By February 1, 2003, I had begun to realize my dream of working at NASA’s Johnson Space Center. I was part of a co-operative education program working at NASA and completing my aerospace engineering degree at the University of Texas every other semester. That morning, I was back at school in Austin. I was watching and listening to the Space Shuttle Columbia landing through NASA TV on my computer. As I did every launch and landing, I was watching “with” my dad, this time, watching together over the phone. We had checked in with each other at the deorbit burn (which starts the crew’s decent to Earth) and planned to call again for the final few minutes.
There isn’t much video to watch until the shuttle is very near landing so I remember leaving my computer to go back and lay down in my bed to listen. I started to hear CAPCOM in Mission Control calling the crew with no reply. Then the seconds ticked on. CAPCOM kept calling, “Columbia, Houston, comm check…”
The Shuttle was scheduled to land at 8:16 am and as I watched the clock in my bedroom near that time, I got a sinking feeling. I knew exactly how landing should sound. I knew what communication should be happening. I’d listened to this process my whole life. Something wasn’t right. I remember staring at my computer screen thinking that if I just looked harder, I would see the Shuttle’s outline emerge over the Kennedy Space Center runway. But then 8:16 passed.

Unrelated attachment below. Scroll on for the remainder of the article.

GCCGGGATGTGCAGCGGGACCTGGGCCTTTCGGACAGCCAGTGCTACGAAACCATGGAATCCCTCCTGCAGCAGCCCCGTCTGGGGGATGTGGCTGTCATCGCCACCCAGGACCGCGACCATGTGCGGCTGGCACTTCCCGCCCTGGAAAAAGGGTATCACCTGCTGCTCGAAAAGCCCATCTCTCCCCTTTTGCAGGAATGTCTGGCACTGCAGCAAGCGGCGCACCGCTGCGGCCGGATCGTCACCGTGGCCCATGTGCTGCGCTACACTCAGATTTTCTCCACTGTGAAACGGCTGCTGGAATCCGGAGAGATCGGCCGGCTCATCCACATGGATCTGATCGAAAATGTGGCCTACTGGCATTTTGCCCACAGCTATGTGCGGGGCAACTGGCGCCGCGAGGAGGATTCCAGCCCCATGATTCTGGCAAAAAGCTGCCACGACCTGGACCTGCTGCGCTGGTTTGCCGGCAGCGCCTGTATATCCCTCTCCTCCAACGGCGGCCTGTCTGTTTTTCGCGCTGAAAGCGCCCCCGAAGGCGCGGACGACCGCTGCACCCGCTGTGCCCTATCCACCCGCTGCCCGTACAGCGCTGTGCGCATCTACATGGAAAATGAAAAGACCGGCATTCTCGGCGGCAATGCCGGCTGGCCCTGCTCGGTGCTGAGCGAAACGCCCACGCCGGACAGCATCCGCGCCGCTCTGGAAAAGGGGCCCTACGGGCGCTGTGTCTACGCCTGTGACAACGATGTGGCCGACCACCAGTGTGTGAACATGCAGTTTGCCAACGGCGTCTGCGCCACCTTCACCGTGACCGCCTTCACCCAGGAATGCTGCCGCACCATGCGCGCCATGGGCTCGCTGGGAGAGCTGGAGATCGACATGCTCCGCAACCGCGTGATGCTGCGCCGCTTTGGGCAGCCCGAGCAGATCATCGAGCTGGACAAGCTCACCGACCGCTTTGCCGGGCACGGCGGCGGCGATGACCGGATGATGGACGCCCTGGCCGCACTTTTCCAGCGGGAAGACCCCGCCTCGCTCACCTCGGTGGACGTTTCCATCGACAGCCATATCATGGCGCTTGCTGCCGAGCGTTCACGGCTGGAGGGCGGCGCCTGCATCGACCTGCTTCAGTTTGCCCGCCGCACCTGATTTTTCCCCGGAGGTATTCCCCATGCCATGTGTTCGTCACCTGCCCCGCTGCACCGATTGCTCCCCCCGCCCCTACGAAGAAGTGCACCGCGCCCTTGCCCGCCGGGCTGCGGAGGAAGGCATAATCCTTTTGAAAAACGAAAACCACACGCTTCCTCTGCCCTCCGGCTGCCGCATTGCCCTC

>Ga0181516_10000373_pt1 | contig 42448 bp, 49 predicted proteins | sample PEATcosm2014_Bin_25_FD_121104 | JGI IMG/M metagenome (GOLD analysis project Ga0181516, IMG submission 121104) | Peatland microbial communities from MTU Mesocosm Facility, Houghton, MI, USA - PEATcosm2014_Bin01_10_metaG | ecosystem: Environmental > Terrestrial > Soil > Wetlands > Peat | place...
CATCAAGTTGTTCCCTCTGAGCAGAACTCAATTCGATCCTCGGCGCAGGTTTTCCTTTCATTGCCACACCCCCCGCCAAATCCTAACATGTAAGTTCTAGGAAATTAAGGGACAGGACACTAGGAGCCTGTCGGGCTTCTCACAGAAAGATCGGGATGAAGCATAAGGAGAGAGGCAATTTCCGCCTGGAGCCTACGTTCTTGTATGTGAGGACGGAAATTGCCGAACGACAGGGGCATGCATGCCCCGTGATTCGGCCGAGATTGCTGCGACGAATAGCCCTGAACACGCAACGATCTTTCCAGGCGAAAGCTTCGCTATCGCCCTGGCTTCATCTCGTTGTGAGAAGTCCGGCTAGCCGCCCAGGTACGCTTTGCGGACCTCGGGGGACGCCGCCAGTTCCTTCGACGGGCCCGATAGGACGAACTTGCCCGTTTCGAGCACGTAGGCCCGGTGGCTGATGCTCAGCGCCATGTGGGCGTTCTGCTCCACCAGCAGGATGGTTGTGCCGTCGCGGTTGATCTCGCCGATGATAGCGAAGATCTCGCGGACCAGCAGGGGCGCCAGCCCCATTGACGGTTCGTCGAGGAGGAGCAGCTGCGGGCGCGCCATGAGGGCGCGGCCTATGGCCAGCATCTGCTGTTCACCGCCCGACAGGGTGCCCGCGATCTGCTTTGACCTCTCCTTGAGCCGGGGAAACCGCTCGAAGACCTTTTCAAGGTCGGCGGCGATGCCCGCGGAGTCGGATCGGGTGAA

I called my Dad. I remember saying calmly, “They are on the ground… somewhere, they are are on the ground. They have to be on the ground by now.” I wasn’t willing to make any assumptions yet, but gravity is something you can count on. And then Dad said to turn on my TV. Footage was coming into every news station of Columbia breaking up in the sky above Texas and Louisiana. That footage is another scene that will be burned in my memory forever.
I traveled back to Houston a few days later to attend the memorial service at the Johnson Space Center. I’ll forever be grateful to President George W. Bush for being there, with the NASA family, and for encouraging an entire nation in mourning,
“Our whole nation was blessed to have such men and women serving in our space program. Their loss is deeply felt, especially in this place, where so many of you called them friends. The people of NASA are being tested once again. In your grief, you are responding as your friends would have wished – with focus, professionalism, and unbroken faith in the mission of this agency.